John Byers & Stacey Dunn, Bateman in Nature: Predation on Offspring Reduces the Potential for Sexual Selection. science 338 (2012), 802–804.
Sexual selection is driven by competition for mates, and the advantage of a competitor is determined by the number of offspring it produces. Early experiments by Angus Bateman characterized this interaction, and the quantitative relationship between a male's number of mates and number of offspring is known as the Bateman slope. Sexual dimorphism, one of the most obvious results of sexual selection, largely requires a positive Bateman relationship, and the slope provides an estimate of the potential for sexual selection. However, natural selection from the environment can also influence male success, as can random effects, and some have argued for inclusion of the latter in calculations of mate success. Data from pronghorn (Antilocapra americana) reveal the presence of a positive Bateman slope in each year of a 10-year study. We found no evidence that random effects skewed male mating success; however, substantial yearly variation in the Bateman slope due to predation on fawns was evident. These results support the validity of the Bateman relationship, yet they also demonstrate that environmental or extrinsic influences can limit the potential for sexual selection.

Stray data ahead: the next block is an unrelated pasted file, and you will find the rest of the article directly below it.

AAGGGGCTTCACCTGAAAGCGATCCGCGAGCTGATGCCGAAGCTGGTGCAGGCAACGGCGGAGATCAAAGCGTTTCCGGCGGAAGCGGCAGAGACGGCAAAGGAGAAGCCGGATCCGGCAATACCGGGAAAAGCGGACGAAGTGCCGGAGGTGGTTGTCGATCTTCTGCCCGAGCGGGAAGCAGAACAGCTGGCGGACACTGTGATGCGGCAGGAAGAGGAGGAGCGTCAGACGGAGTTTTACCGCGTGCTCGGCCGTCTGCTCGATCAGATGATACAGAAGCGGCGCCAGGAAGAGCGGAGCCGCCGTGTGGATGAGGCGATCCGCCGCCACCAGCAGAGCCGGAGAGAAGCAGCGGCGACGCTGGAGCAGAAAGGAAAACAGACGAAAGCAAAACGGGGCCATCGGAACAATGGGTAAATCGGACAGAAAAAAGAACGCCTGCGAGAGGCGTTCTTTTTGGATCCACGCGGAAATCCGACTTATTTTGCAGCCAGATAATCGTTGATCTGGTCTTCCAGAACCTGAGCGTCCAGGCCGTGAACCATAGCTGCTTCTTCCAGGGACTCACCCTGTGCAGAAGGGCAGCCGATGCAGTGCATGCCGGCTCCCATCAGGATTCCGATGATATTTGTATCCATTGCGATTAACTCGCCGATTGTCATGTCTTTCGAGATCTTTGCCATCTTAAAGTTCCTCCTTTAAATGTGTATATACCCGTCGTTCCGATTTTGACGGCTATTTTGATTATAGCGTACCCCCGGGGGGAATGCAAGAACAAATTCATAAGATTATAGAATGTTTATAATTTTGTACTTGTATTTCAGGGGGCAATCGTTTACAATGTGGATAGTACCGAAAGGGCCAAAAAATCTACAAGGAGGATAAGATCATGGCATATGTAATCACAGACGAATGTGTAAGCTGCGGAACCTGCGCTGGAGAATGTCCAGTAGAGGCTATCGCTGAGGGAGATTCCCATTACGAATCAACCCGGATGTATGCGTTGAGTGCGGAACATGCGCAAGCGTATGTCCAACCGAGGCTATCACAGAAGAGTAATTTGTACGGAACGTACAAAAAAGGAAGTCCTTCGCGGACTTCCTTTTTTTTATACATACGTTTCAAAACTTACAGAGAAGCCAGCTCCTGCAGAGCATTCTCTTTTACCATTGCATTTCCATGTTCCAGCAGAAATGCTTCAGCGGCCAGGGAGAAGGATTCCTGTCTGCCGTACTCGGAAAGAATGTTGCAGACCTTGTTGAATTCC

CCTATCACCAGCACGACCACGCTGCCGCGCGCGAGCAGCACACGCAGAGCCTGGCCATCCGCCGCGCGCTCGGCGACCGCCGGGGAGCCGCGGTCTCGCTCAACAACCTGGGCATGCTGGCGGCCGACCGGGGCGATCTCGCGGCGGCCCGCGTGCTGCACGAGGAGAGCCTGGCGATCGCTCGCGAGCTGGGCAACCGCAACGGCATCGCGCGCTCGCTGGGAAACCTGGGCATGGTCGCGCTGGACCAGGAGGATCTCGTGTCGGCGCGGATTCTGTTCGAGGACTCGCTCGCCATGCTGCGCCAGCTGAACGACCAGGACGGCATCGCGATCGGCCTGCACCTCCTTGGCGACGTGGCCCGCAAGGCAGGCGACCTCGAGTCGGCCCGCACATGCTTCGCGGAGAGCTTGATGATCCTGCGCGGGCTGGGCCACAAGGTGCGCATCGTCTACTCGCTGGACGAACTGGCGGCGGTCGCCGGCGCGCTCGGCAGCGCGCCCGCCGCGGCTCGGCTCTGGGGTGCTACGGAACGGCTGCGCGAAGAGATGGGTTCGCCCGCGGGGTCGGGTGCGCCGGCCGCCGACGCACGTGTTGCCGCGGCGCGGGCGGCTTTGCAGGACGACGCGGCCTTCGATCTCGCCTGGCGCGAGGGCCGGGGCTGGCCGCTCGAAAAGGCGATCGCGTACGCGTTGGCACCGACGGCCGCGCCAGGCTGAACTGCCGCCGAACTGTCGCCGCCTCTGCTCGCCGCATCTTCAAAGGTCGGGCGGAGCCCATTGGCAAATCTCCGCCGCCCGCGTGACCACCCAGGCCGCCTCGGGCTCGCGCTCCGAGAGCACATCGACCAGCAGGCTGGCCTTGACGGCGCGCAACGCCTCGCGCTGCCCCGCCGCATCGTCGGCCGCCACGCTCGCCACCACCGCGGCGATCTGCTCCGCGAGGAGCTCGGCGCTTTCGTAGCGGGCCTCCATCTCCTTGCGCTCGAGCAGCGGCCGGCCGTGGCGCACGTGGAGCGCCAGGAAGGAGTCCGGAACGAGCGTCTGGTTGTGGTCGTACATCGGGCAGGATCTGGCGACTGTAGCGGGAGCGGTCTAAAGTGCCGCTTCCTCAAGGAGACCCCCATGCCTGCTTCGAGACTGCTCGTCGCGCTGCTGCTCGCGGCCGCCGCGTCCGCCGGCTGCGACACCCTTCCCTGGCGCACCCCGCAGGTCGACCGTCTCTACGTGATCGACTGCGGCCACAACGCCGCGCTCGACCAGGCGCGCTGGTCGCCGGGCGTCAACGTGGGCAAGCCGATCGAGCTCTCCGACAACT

Carey D. Nadell & Kevin R. Foster, Mutually helping microbes can evolve by hitchhiking. PNAS 109 (2012), 19037–19038.
Although the ability to hitchhike with beneficial mutations is certainly not unique to cooperative phenotypes, it may be especially important for cooperation. This is because the spread of an advantageous mutation also reduces genetic variability in the local patch, which is very good for the spread of cooperative phenotypes. The result is that local patches will tend to have cooperative phenotypes or cheater phenotypes, but not both.
Michael J. Wade, Constraints on Sexual Selection. science 338 (2012), 749–750.
Sexual selection in pronghorns is determined both by variance in mate numbers among males and by viability of the young.
Adam James Waite & Wenying Shou, Adaptation to a new environment allows cooperators to purge cheaters stochastically. PNAS 109 (2012), 19079–19086.